Ontario is not the only jurisdiction that may ask employers to audit their practices and report back. Lawson says some of his federally regulated clients recently received self-assessment questionnaires from the federal government asking them to report on whether they are complying with Canada Labour Code rules for wages, hours of work, statutory holidays and vacations.
“It’s the wave of the future actually because it’s an easy way for governments to get information about companies without actually having to send in auditors or inspectors,” he says.
Nova Scotia’s Labour Standards Division also sends employers self-audit questionnaires. When it first started using them in 2003, the self-audits looked at issues around employee pay. Now they focus more on employer record-keeping.
“In the last few years, we have used self-audits more to assess record-keeping requirements, not as much for issues around pay,” says Lynn Hartley, director of the Labour Standards Division. “Now, with issues of pay, we’re more likely to do a more comprehensive audit.”
“We were questioning were we getting the value out of the self-audit?” she says. “We were finding that they seemed to work quite well with the record-keeping pieces, things that are a little more straightforward. ‘Are you keeping information about the gross pay?’ ‘Are you keeping information about the deductions from pay?’ ‘Are you keeping information about whether you are paying holiday pay?’”
When it came to looking at issues of paying employees, she says the division found that even after sending out self-audits, it still needed to do its own inspections and audits to ensure employers were complying, so it shifted the focus of self-audits to record-keeping.
Hartley says the self-audits serve a dual purpose of helping the division find out if employers are complying with the province’s Labour Standards Code and educating employers about their responsibilities.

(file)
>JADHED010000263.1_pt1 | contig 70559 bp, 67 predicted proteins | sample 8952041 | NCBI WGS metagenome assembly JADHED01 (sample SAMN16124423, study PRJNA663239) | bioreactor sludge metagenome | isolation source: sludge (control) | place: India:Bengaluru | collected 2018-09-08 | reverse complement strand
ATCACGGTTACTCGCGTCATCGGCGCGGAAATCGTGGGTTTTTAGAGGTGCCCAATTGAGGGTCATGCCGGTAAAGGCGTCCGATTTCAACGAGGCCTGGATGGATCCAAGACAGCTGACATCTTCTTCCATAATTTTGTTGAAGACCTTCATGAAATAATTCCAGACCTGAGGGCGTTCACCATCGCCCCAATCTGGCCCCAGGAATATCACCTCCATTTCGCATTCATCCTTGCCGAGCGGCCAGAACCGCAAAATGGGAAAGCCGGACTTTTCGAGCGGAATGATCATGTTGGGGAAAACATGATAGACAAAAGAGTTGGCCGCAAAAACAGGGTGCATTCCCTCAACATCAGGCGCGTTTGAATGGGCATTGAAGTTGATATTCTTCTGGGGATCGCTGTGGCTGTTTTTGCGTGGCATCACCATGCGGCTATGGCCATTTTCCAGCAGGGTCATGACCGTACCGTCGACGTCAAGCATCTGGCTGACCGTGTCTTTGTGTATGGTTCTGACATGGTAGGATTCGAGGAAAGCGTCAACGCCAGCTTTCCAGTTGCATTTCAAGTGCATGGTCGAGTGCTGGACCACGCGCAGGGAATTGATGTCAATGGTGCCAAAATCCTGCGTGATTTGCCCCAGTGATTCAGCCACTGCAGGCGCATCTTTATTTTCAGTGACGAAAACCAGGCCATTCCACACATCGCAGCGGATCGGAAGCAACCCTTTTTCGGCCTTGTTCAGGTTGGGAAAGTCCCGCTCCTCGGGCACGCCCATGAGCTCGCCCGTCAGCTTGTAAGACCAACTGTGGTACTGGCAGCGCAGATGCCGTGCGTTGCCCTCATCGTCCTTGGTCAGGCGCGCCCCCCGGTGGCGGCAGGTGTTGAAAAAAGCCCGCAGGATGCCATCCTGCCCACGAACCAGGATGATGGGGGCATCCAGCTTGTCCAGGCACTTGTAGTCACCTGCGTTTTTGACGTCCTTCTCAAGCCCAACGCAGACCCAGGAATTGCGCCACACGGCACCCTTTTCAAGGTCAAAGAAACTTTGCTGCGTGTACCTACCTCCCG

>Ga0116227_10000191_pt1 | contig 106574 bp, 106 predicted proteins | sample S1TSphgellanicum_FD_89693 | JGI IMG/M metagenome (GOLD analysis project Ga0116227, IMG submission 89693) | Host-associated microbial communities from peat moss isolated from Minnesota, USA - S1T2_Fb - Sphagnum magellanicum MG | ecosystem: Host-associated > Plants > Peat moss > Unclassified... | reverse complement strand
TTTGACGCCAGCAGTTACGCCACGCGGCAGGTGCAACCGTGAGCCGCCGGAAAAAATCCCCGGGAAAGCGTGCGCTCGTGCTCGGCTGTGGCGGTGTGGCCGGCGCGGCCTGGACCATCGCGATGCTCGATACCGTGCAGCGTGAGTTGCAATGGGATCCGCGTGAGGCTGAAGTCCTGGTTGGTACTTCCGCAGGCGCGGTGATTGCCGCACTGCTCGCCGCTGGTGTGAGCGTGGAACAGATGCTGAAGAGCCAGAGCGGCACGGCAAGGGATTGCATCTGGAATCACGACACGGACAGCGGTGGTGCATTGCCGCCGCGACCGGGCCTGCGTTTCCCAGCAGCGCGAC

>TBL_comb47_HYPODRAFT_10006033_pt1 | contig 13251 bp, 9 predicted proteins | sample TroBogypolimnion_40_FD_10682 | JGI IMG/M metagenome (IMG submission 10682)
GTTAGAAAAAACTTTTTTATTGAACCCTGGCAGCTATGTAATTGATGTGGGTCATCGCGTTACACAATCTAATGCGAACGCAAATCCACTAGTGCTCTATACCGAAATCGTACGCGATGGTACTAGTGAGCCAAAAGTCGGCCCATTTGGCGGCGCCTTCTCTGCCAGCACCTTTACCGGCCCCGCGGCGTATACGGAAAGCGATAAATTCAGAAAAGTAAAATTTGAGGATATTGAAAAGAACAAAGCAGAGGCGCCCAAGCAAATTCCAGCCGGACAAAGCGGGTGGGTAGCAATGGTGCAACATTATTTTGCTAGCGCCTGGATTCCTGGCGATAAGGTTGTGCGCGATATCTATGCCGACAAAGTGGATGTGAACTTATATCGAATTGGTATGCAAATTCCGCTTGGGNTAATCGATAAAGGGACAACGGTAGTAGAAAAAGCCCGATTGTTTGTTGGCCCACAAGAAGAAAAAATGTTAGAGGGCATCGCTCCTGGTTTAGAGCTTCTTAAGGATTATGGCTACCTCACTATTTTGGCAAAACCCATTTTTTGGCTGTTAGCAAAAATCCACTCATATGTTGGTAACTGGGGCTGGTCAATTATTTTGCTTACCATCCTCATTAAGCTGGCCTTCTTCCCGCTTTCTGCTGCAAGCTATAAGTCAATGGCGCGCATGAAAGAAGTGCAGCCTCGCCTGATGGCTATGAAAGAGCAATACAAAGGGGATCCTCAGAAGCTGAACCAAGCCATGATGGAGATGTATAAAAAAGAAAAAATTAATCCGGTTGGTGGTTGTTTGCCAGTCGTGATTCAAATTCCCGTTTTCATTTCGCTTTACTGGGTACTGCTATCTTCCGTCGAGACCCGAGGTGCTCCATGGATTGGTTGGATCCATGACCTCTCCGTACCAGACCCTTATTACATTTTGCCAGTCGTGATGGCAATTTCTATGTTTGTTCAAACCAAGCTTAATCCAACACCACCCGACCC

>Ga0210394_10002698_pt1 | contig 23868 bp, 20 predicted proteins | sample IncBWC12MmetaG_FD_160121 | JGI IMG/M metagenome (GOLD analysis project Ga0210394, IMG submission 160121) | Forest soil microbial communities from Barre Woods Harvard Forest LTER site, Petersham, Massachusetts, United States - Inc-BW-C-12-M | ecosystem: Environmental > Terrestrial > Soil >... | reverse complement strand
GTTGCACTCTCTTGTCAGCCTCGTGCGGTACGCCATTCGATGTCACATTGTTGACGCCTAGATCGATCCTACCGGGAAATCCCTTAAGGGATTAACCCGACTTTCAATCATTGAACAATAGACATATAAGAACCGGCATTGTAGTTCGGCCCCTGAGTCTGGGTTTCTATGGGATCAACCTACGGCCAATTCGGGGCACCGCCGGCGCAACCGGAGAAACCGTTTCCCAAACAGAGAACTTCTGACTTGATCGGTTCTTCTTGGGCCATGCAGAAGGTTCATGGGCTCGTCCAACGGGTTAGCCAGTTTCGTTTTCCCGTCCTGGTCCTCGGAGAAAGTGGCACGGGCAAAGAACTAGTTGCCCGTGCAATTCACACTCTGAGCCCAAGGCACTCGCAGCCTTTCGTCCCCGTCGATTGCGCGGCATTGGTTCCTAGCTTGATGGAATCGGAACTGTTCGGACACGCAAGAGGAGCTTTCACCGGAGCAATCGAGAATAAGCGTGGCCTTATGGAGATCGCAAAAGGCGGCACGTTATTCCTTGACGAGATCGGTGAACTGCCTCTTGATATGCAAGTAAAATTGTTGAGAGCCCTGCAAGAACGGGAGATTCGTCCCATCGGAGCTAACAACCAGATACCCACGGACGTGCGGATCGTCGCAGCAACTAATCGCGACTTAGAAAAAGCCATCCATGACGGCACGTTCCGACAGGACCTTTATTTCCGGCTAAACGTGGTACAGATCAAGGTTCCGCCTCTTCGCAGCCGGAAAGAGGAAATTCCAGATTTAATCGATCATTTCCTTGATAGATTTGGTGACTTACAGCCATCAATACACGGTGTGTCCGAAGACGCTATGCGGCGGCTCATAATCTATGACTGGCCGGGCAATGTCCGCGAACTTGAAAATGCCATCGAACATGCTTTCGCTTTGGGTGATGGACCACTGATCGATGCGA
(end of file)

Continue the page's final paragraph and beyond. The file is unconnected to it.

“It is meant to help them understand some of the more complicated areas,” says Hartley, citing statutory holiday pay, vacation pay and minimum wage. “It’s to help them understand the rules and to have them go through the exercise of assessing their current practice against those rules,” she adds.
“Our package also asks them to identify if there are problems. And if there are problems, to correct those problems and to confirm with us that they have corrected the problems.”
When employers return the completed questionnaire, they have to include a sampling of records so Labour Standards can do its own check. While employers are not required by law to return the questionnaire as they are in Ontario, Hartley says most employers voluntarily comply.
“Most employers will complete it because the alternative is for us to actually do an on-site visit and inspect the records, which they are required to provide to us,” Hartley says. “For some employers, (a self-audit) is a less intrusive way to interact with our office to address compliance issues.”
On average, she says the division sends out about 20 self-audits each year, although it may distribute more if it is targeting a certain industry or sector.
In Ontario, the Labour Ministry could not say how many self-audits it has ordered since they were added to the act, but it noted that in the 2014/15 fiscal year, it requested 371. (Prior to May 20, 2015, Employment Standards could request self-audits, but they were not covered under the legislation.)